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Very cold weather won’t lower insect population

Arkansas’s record-breaking cold may have seemed to last forever, but it still wasn’t long enough to make a dent in the state’s pest populations, said John Hopkins, extension urban entomologist for the University of Arkansas System Division of Agriculture.

The National Weather Service reported record lows in several spots last week , including a low of five degrees at Little Rock Air Force Base, and a low of nine at North Little Rock on Tuesday, Jan. 7. Other places saw record- breaking or tying lows in the teens. Stuttgart tied the record of 12 on Wednesday, Jan. 8 and Hot Springs’ low of 10 on Tuesday, Jan. 7 broke the old record of 13 set back in 1970.

“So far, it’s not really going to have an impact on fleas, ticks, mosquitoes or fire ants at this point,” Hopkins said last week.

Survival tactics

Ticks and fleas have good strategies for surviving even the coldest temperatures in the South.

“Ticks, if they’re not on a host, burrow down into the leaf litter,” he said.

The leaves provide insulation from a hard winter and some tick species are hardy enough to survive northern winters.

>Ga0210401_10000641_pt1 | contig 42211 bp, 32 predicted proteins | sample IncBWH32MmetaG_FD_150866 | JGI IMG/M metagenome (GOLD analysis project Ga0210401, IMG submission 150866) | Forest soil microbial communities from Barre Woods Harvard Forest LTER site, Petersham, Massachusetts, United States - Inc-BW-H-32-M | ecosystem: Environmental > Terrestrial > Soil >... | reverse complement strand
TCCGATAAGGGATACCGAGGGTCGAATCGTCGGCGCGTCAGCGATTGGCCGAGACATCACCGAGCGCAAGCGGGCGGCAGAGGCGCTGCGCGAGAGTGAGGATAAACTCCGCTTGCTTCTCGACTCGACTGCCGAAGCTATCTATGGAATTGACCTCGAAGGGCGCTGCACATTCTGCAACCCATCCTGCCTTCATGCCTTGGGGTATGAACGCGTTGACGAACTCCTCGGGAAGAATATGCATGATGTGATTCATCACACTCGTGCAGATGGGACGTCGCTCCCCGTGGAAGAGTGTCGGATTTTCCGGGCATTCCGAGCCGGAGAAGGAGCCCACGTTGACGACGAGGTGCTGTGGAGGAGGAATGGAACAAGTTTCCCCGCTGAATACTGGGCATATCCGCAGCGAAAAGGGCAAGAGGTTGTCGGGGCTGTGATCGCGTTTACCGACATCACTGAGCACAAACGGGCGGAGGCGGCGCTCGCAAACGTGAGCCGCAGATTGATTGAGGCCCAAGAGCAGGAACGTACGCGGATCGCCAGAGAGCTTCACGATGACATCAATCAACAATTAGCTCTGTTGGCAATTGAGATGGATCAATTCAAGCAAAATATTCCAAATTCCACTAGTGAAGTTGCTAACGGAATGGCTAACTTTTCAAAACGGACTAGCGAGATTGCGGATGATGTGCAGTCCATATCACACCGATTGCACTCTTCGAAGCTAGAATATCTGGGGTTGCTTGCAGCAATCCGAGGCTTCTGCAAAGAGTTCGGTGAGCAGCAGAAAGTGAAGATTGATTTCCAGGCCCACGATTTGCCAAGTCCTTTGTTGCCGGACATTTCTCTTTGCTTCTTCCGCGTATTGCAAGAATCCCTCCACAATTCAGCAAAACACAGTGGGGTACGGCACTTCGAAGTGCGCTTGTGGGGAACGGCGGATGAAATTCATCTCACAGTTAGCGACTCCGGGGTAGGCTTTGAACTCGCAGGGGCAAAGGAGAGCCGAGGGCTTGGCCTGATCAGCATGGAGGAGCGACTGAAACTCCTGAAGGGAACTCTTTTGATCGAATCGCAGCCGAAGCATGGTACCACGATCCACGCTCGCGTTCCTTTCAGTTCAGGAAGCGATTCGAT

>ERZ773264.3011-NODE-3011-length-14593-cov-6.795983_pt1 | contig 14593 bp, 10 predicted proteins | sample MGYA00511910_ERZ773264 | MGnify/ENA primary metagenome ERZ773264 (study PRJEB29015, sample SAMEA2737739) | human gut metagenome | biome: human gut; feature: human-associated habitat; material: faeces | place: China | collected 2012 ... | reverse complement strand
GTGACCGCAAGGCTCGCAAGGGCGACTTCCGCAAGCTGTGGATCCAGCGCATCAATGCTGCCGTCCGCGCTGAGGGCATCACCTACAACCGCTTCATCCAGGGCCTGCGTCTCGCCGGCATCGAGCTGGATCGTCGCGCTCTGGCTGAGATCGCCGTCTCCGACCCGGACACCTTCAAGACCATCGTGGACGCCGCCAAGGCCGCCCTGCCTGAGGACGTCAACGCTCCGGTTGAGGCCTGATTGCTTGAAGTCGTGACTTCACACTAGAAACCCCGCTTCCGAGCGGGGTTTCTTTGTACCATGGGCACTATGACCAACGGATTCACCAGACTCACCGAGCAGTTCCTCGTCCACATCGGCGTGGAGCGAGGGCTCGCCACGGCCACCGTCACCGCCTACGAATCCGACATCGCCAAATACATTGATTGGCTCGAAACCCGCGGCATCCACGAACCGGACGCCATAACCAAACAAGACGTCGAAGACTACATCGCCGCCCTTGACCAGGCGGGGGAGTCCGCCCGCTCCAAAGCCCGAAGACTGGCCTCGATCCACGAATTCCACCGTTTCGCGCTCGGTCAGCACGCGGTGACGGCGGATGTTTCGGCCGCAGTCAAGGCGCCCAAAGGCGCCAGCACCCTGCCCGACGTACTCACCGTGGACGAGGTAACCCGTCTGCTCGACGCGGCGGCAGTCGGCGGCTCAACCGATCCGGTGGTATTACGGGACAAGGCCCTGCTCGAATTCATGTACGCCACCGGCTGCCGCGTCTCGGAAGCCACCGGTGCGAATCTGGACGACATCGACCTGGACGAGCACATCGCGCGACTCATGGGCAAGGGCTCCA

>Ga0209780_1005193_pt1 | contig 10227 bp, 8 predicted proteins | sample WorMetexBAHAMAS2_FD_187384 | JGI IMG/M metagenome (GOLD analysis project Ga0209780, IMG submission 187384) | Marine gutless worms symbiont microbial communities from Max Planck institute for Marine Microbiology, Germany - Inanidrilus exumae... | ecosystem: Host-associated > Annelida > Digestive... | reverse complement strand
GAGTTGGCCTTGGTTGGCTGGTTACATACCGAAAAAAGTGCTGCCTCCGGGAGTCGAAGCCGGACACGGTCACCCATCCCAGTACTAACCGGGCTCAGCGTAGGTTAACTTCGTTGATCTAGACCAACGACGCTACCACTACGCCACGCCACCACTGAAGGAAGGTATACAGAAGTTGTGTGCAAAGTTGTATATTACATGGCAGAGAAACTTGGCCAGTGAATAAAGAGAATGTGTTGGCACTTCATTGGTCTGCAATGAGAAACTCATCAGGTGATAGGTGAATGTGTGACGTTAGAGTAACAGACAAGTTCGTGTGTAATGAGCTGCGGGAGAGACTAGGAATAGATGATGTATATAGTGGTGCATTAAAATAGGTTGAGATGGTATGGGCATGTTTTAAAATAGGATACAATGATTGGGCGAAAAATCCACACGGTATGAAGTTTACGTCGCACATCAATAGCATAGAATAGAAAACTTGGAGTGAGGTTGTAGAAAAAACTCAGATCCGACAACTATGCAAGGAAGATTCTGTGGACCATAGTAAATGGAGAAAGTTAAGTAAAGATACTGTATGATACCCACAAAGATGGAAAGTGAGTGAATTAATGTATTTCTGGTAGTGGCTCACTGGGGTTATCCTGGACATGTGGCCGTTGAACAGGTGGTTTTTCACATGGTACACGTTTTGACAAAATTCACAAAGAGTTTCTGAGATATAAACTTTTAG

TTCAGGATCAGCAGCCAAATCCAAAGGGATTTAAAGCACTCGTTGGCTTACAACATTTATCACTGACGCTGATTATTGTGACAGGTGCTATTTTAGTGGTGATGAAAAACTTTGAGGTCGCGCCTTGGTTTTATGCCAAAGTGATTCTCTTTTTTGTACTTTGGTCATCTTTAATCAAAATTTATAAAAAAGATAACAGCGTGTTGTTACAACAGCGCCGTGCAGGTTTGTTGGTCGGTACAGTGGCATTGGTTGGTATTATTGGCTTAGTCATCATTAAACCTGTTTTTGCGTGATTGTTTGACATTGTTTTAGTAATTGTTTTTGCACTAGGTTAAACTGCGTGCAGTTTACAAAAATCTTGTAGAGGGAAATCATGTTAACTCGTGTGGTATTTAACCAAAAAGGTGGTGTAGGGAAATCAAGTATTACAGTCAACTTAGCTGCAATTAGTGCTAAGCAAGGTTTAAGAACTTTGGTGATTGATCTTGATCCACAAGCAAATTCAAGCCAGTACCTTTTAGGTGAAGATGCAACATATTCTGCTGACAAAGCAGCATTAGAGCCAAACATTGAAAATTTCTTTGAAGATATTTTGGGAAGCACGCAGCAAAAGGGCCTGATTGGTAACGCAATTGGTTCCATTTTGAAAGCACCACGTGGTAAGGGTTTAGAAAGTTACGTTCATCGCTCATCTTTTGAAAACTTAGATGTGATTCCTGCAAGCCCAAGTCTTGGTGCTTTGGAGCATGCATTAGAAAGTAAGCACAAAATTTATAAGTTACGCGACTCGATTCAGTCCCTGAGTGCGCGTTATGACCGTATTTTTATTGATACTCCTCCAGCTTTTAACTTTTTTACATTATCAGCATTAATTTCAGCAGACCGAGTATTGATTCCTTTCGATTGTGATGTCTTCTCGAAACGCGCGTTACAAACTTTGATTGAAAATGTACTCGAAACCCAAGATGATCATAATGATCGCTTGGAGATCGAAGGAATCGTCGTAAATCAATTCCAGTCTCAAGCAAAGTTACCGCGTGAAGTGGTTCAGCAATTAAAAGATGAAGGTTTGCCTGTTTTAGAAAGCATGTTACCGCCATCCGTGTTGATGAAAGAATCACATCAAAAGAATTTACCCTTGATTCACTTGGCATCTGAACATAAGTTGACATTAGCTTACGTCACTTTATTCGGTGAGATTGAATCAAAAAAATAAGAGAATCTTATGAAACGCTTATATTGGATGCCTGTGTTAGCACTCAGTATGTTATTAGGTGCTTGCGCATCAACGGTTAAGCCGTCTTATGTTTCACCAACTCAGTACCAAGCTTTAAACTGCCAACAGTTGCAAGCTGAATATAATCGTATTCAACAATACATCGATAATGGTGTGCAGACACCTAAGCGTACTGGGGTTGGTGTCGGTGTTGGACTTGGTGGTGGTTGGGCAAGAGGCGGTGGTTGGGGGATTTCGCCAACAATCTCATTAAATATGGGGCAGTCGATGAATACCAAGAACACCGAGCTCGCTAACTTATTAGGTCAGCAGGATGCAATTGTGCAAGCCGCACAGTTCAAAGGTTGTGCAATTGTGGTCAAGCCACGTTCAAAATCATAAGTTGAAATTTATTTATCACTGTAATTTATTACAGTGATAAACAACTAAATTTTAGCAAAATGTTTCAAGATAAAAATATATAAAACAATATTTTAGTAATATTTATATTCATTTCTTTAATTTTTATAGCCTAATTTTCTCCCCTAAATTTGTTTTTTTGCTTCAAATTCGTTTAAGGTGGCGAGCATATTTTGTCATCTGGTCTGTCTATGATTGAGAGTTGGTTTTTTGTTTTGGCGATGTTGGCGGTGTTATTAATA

For fleas, “if temperatures are less than 40 degrees Fahrenheit, it will kill some adults,” he said. “Eggs, larvae and cocoons are generally in protected areas.”

Of course, “if you’ve got pets, flea adults have a warm host and the eggs, larvae and pupae are in the pet bedding or carpet in your warm house. You’re helping them survive,” Hopkins said. “As far as a surviving and producing thriving population next year, fleas will always come through.”

Arkansas is host to many species of mosquito and each has its own method of surviving the winter.

“Some lay eggs in the soil and will overwinter there,” he said. “Some species overwinter in the water. Now if the water froze solid like an ice cube, you might kill some.

“Here in Arkansas, the water doesn’t usually freeze to the bottom,” Hopkins said.

Male mosquitoes don’t survive the winter, but females can, sheltering in animal burrows, hollow logs, barns and the like.

“From our fact sheet, ‘Twenty Questions about Fire Ants’, you’ll see that it takes temperatures of less than 10 degrees Fahrenheit sustained for about two weeks to see a significant reduction in colonies in the area,” Hopkins said.

“These critters have been around for ages and have survived through a lot of different weather conditions,” he said.

Find the fire ant fact sheet, at www.uaex.edu/Other_Areas/publications/PDF/FSA-7052.pdf, or contact your county extension office.

Please note that many links to extension publications will be changing this spring as the extension service renovates its site.

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